Vulnerable group of society
Therefore, all healthy adults, teens, and older children would need to be vaccinated to provide herd immunity for people who can't get the vaccine or who are too ill to become naturally immune to it. If we are vaccinated and build immunity against SARS-CoV-2, we most likely wouldn't contract the virus or transmit it. It is community or group protection that happens when a critical number of the population is immune to a certain disease. However, the safest way to get immunity is through vaccination. Herd immunity isn't the answer to stopping the spread of SARS-CoV-2, the new coronavirus that causes COVID-19. Once a vaccine is developed for this virus, establishing herd immunity is one way to help protect people in the community who are vulnerable or have low functioning immune systems.
There are also many reasons why herd immunity won't yet work to stop or slow the spread of SARS-CoV-2 or COVID-19, the disease caused by an infection of the new coronavirus. When a large percentage of the population becomes immune to a disease, the spread of that disease slows down or stops. Many viral and bacterial infections spread from person to person. This chain is broken when most people don't get or transmit the infection. This helps protect people who aren't vaccinated or who have low functioning immune systems and may develop an infection more easily, such as: older adults,babies, young children, pregnant women, people with weakened immune systems and people with certain health conditions For some diseases, herd immunity can go into effect when 40 percent of the people in a population become immune to the disease, such as through vaccination. But in most cases, 80 to 95 percent of the population must be immune to the disease to stop its spread. For example, 19 out of every 20 people must have the measles vaccination for herd immunity to go into effect and stop the disease. The percentage of people that must have immunity to safely slow or stop an infectious disease is called the "herd immunity threshold."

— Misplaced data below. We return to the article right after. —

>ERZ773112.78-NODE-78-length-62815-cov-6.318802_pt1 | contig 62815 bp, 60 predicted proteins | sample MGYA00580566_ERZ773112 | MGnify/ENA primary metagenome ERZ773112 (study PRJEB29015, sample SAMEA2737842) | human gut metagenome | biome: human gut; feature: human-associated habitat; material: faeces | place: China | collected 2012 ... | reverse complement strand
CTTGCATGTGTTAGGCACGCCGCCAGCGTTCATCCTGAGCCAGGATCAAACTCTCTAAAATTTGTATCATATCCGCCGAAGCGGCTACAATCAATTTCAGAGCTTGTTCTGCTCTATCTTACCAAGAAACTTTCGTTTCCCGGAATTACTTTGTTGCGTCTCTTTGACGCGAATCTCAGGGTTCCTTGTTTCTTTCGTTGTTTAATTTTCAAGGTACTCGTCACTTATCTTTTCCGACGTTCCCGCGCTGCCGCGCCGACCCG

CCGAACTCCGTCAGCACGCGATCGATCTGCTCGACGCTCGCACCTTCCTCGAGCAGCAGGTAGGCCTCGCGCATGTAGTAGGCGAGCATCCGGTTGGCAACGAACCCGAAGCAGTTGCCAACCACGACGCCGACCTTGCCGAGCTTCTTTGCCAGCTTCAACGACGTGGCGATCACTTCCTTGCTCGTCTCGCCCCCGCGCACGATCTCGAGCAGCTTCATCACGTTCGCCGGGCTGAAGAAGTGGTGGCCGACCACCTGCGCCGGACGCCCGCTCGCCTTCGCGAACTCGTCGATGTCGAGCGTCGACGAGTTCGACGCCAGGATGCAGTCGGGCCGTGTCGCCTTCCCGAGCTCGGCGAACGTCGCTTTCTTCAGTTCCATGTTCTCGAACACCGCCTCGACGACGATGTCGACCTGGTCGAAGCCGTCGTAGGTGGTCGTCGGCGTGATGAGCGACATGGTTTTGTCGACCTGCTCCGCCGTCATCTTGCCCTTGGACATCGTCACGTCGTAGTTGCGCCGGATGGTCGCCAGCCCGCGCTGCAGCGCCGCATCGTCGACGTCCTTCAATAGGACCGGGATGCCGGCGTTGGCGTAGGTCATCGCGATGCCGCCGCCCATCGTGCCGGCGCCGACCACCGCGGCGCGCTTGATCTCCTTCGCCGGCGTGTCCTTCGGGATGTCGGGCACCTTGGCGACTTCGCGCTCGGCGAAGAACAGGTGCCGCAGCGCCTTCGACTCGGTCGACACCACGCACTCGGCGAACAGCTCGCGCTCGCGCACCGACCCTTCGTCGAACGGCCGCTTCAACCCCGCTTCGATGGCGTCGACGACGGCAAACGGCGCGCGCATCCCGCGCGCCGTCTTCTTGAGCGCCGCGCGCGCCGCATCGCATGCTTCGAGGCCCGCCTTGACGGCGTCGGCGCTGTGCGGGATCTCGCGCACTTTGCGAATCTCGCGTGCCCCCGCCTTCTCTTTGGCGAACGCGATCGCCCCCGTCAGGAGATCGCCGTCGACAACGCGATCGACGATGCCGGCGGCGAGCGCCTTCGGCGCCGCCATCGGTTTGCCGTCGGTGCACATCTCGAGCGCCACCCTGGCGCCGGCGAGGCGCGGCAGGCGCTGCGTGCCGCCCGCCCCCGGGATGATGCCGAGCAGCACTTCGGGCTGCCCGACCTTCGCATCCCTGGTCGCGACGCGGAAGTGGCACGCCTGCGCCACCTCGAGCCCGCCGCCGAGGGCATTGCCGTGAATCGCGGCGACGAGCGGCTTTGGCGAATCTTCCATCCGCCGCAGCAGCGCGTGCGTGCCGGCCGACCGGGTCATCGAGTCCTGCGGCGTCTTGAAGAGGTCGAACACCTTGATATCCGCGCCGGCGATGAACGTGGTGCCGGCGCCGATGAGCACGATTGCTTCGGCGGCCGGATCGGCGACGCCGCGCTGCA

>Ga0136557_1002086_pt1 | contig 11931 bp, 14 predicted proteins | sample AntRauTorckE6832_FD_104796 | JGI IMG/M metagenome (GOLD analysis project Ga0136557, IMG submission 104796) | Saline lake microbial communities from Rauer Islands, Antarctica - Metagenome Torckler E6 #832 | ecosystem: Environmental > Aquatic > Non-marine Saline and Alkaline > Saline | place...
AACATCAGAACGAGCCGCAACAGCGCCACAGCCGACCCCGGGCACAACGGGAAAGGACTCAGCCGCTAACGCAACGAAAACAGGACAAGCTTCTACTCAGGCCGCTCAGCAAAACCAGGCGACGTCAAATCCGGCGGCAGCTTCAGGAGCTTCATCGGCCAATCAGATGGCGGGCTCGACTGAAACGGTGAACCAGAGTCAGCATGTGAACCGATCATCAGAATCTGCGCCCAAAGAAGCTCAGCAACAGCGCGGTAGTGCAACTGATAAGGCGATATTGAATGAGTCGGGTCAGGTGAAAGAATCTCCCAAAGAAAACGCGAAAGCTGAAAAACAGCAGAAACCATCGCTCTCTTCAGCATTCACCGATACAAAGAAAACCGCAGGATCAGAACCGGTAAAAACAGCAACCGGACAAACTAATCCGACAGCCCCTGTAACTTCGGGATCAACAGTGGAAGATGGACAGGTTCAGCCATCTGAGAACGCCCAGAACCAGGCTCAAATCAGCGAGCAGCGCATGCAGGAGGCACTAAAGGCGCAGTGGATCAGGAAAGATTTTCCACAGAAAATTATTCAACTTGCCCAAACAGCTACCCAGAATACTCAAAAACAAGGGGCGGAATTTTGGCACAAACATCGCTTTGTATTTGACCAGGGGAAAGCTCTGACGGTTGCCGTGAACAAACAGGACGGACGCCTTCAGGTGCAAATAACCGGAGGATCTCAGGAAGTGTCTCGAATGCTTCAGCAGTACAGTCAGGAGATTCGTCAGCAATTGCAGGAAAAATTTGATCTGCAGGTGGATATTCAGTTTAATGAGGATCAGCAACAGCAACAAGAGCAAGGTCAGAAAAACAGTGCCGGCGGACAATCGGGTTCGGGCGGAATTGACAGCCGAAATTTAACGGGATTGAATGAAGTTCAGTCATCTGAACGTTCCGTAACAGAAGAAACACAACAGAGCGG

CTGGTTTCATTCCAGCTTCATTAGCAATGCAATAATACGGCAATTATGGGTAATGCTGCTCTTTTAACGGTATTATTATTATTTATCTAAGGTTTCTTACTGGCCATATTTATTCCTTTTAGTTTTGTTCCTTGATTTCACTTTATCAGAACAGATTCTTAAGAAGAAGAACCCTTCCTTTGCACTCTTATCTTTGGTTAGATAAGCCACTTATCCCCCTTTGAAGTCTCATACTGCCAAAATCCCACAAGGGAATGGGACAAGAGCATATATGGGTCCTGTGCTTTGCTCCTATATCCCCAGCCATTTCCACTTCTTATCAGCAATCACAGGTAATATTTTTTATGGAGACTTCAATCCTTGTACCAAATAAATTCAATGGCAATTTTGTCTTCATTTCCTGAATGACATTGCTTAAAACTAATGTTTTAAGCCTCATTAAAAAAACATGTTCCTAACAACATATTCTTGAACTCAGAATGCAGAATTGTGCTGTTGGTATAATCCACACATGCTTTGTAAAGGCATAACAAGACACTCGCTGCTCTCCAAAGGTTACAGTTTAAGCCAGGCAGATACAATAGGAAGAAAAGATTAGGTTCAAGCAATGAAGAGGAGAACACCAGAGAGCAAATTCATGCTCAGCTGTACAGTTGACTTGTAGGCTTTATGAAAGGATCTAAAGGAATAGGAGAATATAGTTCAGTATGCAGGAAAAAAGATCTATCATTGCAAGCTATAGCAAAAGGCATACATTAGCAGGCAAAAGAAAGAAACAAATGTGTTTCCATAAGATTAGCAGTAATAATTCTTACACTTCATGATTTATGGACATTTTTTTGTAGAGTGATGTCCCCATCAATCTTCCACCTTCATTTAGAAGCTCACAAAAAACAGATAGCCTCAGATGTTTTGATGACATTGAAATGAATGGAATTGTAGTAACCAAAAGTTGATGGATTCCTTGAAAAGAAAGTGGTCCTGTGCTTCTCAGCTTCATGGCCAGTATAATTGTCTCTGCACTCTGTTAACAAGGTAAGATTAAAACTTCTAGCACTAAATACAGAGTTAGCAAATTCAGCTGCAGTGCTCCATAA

Moving forward for solution
Natural immunity occurs when you become immune to a specific disease after contracting it. This triggers your immune system to make antibodies against the germ causing the infection inside of you. Antibodies are like special bodyguards that only recognize certain germs..If we contract it again, the antibodies that dealt with the germ before can attack it before it spreads and makes us ill. Although natural immunity can help create herd immunity, but it doesn't work as well as vaccinations. Herd immunity can help stop the spread of illness, such as swine flu, and other pandemics within an entire country. But it can change without anyone knowing. Also, it doesn't always guarantee protection against any disease. For most healthy people, herd immunity isn't a good alternative to getting vaccinated.Not every illness that has a vaccine can be stopped by herd immunity. Scientists are currently working on a vaccine for SARS-CoV-2. If we have a vaccine, we may be able to develop herd immunity against this virus in the future.